The majority of students in U.S. public schools are low-income for the first time in at least five decades, according to a new report by the Southern Education Foundation.
The report measured poverty among students by the number of those that qualified for free and reduced lunch. Nationwide, 51 percent of students met that measure for the 2012-2013 school year.
The numbers show one part of a larger story about growing inequality in America, according to Kent McGuire, president of the Southern Education Foundation.
“The fact is, we’ve had growing inequality in the country for many years,” McGuire told the Washington Post. “It didn’t happen overnight, but it’s steadily been happening. Government used to be a source of leadership and innovation around issues of economic prosperity and upward mobility. Now we’re a country disinclined to invest in our young people.”
The south and west had the highest concentration of low-income students; Mississippi was the highest at 71 percent, while New Mexico followed at 68 percent.
The number of low-income students in U.S. schools has grown in all but five states since 2006, when a study by the same foundation revealed that the south had become the first region in the country to have a majority of low-income students. Since then, Utah has seen the highest increase, from 34 percent in 2006 to 59 percent in 2013, and the second-highest increase occurred in Iowa, where the number jumped from 32 to 47 percent.
In contrast, the northeast had the highest concentration of states with fewer low-income students. New Hampshire had the lowest number, with 27 percent of students qualifying for free or reduced lunch.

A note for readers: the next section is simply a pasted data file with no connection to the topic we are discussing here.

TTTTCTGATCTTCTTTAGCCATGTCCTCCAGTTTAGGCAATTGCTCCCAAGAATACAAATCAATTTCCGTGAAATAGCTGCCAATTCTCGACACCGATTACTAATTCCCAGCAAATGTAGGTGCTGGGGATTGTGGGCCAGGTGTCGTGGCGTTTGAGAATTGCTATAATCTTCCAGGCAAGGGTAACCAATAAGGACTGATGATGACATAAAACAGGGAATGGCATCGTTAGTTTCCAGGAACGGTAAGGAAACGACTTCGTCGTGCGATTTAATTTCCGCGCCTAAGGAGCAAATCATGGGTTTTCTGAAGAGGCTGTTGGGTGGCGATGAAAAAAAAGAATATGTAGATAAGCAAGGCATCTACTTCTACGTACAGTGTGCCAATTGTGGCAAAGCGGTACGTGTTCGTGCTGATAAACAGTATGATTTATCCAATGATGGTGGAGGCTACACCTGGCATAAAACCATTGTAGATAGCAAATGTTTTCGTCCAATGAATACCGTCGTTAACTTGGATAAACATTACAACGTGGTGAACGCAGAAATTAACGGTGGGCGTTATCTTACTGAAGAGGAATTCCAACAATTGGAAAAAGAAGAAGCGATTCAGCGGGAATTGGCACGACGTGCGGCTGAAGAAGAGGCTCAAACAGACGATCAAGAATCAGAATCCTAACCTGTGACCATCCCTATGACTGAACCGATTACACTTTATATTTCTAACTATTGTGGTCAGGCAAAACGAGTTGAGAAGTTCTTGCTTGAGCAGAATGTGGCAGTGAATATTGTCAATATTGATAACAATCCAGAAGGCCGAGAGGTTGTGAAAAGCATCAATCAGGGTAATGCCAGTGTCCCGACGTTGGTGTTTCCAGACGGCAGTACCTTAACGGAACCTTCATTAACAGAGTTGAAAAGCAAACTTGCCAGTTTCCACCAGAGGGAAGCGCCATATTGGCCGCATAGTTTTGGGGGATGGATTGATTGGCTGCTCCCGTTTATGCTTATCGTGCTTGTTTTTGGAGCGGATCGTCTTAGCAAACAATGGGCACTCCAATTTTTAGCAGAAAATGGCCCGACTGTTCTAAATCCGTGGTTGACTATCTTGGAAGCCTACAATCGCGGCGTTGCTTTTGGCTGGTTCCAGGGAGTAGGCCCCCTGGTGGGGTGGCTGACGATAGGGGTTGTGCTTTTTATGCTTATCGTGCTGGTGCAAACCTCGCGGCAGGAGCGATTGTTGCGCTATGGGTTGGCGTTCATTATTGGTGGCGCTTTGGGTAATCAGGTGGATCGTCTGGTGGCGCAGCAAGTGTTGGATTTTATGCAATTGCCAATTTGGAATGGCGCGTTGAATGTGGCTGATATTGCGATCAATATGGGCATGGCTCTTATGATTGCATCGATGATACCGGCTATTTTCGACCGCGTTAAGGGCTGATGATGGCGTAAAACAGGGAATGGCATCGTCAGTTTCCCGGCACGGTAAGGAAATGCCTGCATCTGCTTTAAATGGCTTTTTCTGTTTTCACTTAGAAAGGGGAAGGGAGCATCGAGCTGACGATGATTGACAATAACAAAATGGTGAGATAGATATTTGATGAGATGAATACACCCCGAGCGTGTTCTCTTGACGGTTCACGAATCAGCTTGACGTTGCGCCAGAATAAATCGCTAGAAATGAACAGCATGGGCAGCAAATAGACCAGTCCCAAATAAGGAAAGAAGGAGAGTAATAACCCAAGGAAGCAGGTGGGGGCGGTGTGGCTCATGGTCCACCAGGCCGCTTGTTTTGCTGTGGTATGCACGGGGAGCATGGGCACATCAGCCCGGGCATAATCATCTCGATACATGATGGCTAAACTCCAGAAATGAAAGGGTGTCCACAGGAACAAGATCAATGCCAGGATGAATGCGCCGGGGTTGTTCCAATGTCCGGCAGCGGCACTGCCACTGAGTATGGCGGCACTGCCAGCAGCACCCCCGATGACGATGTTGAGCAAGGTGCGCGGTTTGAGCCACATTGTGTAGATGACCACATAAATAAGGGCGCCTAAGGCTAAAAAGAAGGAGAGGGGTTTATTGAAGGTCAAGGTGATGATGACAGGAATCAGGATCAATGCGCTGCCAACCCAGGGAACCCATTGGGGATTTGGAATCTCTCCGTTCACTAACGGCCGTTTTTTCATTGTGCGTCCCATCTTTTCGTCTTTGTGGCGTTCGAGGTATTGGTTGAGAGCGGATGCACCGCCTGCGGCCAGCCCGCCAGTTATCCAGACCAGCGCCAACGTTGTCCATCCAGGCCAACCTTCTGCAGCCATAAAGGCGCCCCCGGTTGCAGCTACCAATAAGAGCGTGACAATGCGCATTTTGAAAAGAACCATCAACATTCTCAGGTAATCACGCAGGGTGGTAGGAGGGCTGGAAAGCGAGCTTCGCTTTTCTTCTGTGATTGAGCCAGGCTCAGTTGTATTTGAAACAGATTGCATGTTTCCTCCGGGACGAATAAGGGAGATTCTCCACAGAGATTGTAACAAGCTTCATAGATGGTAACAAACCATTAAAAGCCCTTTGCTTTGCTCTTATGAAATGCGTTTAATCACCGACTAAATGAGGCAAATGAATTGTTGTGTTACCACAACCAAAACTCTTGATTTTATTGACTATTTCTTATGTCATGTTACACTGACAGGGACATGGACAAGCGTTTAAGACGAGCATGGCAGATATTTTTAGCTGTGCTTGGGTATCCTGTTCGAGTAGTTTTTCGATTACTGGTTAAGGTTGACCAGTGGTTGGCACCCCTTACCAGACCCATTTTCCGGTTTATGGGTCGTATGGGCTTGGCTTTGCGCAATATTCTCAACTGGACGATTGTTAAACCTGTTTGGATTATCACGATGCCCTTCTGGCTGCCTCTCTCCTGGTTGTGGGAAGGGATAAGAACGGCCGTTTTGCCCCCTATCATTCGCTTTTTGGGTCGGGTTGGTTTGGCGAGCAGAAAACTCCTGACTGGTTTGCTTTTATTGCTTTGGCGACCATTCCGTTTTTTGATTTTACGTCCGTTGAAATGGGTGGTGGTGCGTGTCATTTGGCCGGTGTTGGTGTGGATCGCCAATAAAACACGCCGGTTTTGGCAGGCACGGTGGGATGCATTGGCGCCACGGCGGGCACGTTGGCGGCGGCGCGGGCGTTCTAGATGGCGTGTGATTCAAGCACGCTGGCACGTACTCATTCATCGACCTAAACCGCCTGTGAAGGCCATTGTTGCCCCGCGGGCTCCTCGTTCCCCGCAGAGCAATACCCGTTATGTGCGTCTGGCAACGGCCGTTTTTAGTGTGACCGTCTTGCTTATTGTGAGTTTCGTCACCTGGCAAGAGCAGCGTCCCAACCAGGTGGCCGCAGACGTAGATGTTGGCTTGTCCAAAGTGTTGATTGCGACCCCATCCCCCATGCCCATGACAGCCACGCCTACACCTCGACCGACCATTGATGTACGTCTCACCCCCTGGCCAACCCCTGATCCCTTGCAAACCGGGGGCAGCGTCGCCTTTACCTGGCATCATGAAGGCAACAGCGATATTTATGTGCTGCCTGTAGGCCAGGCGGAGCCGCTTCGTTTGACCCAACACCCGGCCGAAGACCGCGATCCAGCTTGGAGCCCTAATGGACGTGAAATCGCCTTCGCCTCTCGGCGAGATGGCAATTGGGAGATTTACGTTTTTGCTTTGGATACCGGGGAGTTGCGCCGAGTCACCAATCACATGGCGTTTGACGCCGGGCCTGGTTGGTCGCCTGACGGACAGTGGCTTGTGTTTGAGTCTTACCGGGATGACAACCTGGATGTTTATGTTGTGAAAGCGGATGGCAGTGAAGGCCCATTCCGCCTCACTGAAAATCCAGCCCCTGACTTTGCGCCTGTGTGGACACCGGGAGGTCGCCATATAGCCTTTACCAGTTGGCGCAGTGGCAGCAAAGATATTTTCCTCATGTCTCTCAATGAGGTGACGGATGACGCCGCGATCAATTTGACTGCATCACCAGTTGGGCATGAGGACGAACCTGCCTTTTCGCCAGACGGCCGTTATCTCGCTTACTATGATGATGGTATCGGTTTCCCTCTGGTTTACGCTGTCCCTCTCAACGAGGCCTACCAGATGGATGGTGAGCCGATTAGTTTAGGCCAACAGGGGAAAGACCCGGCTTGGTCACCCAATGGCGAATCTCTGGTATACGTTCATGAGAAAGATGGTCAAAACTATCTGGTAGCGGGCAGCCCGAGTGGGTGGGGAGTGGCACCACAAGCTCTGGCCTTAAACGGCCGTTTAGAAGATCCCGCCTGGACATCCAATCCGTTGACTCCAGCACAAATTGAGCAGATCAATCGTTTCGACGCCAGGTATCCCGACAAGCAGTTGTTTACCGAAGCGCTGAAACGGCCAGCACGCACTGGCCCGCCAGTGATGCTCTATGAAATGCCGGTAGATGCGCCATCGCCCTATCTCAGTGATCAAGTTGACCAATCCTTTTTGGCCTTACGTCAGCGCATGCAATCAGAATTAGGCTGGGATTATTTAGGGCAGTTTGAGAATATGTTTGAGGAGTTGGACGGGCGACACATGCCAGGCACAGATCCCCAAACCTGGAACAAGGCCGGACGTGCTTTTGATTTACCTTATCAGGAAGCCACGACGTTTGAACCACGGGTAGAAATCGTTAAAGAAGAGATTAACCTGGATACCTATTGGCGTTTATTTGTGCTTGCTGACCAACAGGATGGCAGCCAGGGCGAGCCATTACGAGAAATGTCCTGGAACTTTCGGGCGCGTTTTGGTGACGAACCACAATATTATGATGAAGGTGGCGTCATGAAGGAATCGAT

States that spend more money per student also tended to have a lower number of low-income students, according to the Washington Post. 22 of the 27 states with the highest numbers of low-income students spent less per student than the national average.
While the number of low-income students is increasing, so is the gap between them and their wealthier peers. A growing income gap is also clear between ethnic and racial groups—the amount by which white people earn more than black and Hispanic people has increased since 2008, according to the Pew Research Center.
The report adds another voice to an ongoing debate over revising the No Child Left Behind Act, which proponents said was meant to benefit disadvantaged students. One of the law’s measures of success is by standardized test scores, which critics say puts lower-income students who are less able to pay for test preparation at a disadvantage.